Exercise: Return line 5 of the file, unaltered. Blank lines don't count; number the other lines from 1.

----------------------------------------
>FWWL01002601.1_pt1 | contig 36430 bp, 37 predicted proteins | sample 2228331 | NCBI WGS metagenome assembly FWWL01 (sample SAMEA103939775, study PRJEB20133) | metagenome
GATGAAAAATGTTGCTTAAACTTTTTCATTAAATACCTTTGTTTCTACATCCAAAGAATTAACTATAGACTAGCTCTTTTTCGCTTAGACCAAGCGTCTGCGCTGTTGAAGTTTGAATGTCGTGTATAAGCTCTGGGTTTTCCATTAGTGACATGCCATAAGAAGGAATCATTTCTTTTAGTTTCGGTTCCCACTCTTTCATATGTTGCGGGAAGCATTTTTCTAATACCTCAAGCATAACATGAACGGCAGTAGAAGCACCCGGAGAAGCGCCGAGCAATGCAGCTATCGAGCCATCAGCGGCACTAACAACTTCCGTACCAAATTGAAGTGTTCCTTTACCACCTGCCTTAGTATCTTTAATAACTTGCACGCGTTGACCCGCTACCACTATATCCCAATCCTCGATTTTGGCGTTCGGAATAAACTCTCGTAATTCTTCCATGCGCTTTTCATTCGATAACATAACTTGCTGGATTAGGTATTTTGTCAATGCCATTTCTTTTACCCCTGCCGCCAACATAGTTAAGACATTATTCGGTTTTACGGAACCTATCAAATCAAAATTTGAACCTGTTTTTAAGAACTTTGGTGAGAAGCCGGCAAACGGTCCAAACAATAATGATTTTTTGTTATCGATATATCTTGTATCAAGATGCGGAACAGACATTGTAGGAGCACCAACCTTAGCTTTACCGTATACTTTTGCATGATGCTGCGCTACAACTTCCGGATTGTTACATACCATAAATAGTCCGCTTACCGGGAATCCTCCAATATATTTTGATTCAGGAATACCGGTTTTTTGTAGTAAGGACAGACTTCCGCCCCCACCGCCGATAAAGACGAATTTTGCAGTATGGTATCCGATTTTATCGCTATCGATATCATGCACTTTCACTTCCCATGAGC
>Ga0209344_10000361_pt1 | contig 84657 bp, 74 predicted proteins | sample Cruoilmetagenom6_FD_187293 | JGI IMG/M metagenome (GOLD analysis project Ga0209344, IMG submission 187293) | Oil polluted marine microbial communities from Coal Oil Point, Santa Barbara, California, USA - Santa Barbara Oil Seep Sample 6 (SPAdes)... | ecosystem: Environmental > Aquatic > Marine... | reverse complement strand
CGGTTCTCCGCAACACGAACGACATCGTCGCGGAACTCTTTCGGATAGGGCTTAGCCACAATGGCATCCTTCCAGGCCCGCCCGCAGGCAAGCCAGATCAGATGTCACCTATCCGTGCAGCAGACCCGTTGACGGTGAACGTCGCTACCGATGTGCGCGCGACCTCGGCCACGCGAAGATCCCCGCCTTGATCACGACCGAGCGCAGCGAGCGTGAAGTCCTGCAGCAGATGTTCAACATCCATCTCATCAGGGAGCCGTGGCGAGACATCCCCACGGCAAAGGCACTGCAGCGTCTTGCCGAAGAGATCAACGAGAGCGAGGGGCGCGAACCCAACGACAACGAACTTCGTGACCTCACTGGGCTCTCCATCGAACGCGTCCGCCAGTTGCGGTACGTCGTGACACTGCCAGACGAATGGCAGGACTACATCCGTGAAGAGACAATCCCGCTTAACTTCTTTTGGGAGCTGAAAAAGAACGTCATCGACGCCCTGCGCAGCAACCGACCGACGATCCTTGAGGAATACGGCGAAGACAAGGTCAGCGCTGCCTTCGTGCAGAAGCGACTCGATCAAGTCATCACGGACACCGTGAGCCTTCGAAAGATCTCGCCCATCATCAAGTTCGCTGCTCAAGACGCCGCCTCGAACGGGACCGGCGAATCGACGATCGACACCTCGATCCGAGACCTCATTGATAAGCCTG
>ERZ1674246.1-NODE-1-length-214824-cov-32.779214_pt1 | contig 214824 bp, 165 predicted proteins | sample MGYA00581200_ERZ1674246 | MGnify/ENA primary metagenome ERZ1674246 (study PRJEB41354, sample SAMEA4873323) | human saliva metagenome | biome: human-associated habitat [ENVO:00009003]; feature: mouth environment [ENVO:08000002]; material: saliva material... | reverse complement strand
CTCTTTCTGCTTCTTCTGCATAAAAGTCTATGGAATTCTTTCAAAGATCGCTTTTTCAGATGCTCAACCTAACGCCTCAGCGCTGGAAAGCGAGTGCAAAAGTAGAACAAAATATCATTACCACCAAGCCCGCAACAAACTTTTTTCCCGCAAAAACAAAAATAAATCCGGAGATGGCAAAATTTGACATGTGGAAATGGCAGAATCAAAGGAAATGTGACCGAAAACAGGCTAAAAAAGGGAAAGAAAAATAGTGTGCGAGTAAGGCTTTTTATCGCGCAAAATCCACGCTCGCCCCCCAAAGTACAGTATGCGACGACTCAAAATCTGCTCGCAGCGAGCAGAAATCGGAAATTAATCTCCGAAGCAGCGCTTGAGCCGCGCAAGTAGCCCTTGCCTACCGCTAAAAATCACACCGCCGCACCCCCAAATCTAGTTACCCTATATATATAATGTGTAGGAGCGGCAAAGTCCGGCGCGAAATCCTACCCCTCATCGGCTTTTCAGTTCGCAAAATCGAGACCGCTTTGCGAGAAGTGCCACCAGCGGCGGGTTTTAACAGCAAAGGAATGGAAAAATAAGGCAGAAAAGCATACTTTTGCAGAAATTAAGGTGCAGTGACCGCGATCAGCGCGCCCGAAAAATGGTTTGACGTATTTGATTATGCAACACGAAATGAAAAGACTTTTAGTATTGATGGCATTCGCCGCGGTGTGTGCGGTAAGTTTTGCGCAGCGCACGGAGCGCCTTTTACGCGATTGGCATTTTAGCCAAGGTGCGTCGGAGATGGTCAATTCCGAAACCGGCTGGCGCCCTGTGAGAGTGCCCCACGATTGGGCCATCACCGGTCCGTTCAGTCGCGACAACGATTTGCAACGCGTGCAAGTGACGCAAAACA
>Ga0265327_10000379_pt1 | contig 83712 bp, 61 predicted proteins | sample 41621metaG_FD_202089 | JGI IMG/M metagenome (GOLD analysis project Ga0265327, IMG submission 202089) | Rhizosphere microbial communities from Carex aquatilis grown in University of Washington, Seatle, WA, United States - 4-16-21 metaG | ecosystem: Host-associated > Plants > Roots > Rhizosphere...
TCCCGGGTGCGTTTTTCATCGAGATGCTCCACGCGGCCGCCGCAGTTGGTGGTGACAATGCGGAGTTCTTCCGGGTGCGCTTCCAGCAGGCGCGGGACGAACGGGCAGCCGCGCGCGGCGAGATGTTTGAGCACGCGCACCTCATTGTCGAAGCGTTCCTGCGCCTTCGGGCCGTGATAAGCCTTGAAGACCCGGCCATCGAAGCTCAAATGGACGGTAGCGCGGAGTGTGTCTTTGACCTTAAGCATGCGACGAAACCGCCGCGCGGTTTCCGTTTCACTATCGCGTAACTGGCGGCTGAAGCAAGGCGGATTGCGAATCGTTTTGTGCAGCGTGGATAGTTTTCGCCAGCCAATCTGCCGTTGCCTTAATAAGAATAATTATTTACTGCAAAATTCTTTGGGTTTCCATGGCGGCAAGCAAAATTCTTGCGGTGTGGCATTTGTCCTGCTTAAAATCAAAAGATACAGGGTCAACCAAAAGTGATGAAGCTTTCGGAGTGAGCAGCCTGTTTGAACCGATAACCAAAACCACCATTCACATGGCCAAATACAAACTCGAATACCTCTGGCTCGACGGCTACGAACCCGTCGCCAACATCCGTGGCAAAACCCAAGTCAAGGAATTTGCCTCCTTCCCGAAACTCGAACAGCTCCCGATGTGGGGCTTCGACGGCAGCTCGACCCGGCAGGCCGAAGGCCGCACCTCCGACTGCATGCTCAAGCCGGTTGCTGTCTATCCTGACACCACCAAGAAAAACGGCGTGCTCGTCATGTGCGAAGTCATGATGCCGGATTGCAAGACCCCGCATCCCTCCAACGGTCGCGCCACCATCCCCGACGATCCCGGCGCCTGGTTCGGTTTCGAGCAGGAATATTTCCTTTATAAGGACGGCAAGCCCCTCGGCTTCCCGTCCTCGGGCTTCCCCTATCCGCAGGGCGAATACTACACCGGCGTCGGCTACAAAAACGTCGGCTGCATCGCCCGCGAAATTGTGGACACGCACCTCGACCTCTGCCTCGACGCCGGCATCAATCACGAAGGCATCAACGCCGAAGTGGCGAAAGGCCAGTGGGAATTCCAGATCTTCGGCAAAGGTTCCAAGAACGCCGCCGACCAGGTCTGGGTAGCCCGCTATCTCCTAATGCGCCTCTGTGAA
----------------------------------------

>ERZ1674246.1-NODE-1-length-214824-cov-32.779214_pt1 | contig 214824 bp, 165 predicted proteins | sample MGYA00581200_ERZ1674246 | MGnify/ENA primary metagenome ERZ1674246 (study PRJEB41354, sample SAMEA4873323) | human saliva metagenome | biome: human-associated habitat [ENVO:00009003]; feature: mouth environment [ENVO:08000002]; material: saliva material... | reverse complement strand